The book is out there now at all good bookshops, both real and online, how do you feel?

It’s an amazing – and surreal – feeling! The first time I saw it for sale was in the Perth Writers Festival bookshop, a few days before general release. I made sure my husband took lots of photos! I had a wonderful experience of witnessing the first ever sale of the book to another author (though I didn’t know that at the time). In the following week I went to lots of bookshops around Perth and saw gorgeous window displays – I never imagined my book would be in the front window of major bookshops! While I’m amazed and overwhelmed, I’m also anxious as reviews start to come in!

How are you promoting it and what are your thoughts on the whole ‘writer platform’ thing?

One of the benefits of being published the traditional way, through a large publisher like Hachette, is that I have a team behind me to help promote the book. I know there are some self-published authors out there who do very well, but I know as a writer that I’m not an expert in marketing and publicity! I’ve been lucky enough to be invited to a few writers’ festivals this year, which is a great way to meet other authors and readers. ‘Fractured’ will also reviewed by various magazines, newspapers and websites, and I’ve been interviewed in other publications and media too. Locally, I’m doing events at bookshops, libraries, and an arts centre.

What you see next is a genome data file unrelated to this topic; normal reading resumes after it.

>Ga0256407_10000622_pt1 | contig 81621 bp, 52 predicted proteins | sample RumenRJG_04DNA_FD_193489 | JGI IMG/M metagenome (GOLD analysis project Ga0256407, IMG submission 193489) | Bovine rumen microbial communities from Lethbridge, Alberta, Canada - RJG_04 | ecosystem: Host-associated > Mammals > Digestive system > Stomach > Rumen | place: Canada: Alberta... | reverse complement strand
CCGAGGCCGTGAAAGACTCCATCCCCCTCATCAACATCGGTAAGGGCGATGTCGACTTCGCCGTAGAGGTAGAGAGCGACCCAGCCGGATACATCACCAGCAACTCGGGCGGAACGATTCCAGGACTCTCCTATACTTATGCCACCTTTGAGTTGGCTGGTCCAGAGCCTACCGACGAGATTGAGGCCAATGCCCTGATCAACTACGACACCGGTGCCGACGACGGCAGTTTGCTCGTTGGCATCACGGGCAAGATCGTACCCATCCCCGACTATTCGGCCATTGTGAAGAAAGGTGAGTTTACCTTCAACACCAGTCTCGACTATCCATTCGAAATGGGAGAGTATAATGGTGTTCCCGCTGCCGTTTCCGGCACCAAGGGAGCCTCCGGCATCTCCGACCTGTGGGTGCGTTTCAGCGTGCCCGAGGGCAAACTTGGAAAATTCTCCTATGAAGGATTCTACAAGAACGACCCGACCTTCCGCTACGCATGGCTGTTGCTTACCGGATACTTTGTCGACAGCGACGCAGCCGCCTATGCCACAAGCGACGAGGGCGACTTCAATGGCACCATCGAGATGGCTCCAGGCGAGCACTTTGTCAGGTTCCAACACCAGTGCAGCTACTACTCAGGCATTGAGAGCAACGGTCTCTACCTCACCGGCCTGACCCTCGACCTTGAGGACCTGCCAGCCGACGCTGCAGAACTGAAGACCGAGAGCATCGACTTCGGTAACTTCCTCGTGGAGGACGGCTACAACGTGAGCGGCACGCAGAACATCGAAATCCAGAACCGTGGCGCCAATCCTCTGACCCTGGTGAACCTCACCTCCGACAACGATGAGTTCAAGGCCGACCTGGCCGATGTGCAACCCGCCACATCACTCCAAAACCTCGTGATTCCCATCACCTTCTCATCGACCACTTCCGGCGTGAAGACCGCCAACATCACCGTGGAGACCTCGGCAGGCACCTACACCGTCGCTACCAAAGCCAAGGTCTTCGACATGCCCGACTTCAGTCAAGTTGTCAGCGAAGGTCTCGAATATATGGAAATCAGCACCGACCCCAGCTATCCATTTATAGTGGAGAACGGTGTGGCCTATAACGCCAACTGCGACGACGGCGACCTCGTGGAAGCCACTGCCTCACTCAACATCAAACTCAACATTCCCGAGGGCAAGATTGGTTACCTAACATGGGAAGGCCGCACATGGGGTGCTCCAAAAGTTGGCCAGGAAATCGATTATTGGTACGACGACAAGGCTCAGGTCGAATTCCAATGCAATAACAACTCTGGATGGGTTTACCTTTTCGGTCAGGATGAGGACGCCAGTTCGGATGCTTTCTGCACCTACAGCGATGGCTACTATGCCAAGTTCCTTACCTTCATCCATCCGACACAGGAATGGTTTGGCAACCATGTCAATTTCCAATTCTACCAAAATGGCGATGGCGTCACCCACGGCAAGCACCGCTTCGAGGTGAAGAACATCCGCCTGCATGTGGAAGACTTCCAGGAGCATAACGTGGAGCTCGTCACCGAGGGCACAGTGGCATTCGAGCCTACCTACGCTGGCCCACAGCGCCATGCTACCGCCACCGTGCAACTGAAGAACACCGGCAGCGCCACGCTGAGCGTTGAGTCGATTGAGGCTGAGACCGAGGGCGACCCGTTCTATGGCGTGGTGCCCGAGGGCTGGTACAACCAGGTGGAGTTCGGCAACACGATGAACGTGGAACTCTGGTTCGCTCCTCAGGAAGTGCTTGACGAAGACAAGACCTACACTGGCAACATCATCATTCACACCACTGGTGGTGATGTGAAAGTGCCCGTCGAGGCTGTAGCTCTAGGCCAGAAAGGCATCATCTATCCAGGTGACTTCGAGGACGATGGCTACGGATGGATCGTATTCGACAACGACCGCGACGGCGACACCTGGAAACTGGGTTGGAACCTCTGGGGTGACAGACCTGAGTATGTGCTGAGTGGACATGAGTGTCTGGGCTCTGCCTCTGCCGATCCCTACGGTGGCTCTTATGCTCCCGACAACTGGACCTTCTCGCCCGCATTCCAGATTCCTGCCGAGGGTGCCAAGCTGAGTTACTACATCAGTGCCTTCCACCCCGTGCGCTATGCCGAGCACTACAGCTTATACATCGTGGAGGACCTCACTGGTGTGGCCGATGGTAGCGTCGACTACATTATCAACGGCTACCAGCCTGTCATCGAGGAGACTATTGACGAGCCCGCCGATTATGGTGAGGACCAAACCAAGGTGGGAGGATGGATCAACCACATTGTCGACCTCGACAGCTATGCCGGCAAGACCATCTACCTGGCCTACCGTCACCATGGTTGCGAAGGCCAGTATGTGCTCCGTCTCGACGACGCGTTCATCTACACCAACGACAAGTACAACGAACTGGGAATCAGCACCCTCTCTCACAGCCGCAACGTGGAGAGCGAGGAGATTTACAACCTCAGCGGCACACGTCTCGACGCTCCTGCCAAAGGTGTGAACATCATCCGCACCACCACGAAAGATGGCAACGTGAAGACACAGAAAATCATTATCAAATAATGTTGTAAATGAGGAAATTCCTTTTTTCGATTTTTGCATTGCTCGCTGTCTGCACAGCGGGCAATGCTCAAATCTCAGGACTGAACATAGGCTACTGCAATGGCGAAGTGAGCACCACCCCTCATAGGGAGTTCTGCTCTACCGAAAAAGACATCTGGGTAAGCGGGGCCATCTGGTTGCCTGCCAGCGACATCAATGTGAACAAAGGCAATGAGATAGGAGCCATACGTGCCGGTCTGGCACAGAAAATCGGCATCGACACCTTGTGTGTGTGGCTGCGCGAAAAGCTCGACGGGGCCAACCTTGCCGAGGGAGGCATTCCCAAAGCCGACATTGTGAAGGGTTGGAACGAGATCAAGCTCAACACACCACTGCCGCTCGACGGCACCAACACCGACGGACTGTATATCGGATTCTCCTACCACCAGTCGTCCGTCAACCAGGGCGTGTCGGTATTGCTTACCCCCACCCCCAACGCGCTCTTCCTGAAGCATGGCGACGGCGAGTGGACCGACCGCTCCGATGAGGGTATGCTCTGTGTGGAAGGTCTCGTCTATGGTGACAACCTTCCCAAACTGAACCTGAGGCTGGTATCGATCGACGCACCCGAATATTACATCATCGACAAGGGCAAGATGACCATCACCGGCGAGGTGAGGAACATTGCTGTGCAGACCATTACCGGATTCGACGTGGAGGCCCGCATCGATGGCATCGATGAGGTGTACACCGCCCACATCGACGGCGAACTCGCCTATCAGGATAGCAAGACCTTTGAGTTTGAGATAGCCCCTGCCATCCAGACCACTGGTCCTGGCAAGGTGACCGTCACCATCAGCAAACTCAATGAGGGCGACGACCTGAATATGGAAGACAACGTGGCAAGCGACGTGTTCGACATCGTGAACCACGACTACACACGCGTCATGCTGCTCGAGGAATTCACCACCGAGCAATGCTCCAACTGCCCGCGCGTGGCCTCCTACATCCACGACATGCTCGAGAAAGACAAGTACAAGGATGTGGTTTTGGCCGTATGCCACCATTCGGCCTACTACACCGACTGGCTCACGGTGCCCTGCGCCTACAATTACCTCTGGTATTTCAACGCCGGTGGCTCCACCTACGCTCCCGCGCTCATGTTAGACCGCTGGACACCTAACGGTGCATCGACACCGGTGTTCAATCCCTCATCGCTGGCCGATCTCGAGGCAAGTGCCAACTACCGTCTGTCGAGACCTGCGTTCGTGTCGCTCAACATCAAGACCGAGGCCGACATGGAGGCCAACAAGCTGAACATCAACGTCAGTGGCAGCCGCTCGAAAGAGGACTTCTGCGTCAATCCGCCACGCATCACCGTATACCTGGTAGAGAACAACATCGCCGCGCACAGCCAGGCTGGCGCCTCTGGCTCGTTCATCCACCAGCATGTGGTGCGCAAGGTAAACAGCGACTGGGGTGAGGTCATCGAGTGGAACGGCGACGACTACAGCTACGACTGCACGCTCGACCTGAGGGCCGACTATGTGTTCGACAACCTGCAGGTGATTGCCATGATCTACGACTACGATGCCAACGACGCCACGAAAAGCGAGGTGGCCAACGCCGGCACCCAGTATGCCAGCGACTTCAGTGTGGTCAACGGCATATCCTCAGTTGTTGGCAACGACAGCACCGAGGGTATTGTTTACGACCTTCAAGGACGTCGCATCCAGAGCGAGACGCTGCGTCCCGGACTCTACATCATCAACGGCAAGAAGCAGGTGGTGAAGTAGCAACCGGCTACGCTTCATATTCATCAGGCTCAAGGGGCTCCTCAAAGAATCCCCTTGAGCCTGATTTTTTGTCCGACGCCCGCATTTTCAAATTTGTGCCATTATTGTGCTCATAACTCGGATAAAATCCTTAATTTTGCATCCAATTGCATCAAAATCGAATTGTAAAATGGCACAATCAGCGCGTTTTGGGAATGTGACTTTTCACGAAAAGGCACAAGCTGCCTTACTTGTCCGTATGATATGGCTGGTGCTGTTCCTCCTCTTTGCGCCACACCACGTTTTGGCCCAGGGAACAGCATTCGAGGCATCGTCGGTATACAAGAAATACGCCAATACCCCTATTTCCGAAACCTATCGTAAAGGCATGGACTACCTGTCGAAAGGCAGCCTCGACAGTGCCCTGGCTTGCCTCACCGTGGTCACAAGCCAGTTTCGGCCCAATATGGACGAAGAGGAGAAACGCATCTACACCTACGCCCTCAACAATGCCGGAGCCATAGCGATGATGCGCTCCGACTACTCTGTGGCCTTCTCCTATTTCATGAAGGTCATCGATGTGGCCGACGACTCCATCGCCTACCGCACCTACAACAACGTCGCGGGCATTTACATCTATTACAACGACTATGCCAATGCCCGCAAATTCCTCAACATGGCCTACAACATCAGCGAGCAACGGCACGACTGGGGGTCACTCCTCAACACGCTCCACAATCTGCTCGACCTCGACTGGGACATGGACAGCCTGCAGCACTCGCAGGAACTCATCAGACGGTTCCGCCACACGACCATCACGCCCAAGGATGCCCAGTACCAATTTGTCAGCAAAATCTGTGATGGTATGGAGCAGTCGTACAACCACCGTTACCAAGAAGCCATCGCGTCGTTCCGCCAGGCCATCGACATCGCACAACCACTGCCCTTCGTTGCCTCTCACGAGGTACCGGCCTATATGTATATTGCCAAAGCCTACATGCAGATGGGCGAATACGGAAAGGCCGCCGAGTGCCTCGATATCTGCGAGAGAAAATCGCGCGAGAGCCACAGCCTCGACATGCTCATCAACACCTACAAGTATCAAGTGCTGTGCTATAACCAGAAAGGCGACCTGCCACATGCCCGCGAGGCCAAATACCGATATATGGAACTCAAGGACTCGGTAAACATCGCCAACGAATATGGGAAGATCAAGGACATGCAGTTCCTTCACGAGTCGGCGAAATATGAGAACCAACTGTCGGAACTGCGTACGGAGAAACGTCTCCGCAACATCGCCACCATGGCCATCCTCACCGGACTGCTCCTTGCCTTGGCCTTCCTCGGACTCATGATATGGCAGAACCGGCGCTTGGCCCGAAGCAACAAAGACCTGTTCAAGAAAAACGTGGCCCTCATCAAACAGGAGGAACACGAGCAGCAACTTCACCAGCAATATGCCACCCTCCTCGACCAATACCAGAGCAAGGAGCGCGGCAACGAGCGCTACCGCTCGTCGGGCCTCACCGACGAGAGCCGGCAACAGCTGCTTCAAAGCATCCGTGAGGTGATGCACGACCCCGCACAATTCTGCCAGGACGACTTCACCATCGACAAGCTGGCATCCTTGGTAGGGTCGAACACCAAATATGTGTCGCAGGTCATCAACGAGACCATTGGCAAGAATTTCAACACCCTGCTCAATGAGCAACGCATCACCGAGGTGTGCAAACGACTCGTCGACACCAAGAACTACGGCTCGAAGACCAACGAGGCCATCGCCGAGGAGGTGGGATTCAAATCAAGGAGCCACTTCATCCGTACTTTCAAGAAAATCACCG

The author platform is interesting. I have the lot: a website, twitter account and facebook page. I started my blog long before I was published, and wrote mainly about psychiatry and parenting – this has perhaps been my ‘platform’. As a writer, I enjoy the contact that social media gives me with booksellers, publishers, writers and readers so I feel that I benefit from it personally. It does seem that most authors now have such a presence, though who knows if it actually benefits their career. The potential downside is the distraction – it’s very easy to waste a lot of time on the internet!

Any advice for new writers?

My advice is nothing new, but if you want to be a writer, you have to write! Treat it like a job, write every day, and make sure your manuscript is the best it can be before you send it out to agents and publishers as you only get one chance. Given my own experience, I’m a big fan of publishers’ manuscript development programmes (there are a few around) – they’re a great way to encourage new writing and a chance to learn more about the industry and your own writing.